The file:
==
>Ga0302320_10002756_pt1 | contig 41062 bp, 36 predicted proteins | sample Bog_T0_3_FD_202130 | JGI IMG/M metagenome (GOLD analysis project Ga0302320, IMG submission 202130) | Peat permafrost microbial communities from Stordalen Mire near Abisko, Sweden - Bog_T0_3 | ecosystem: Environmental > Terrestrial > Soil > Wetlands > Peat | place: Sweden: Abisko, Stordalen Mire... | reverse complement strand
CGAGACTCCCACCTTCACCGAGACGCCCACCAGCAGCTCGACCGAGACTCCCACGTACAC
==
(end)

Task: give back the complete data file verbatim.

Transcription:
>Ga0302320_10002756_pt1 | contig 41062 bp, 36 predicted proteins | sample Bog_T0_3_FD_202130 | JGI IMG/M metagenome (GOLD analysis project Ga0302320, IMG submission 202130) | Peat permafrost microbial communities from Stordalen Mire near Abisko, Sweden - Bog_T0_3 | ecosystem: Environmental > Terrestrial > Soil > Wetlands > Peat | place: Sweden: Abisko, Stordalen Mire... | reverse complement strand
CGAGACTCCCACCTTCACCGAGACGCCCACCAGCAGCTCGACCGAGACTCCCACGTACAC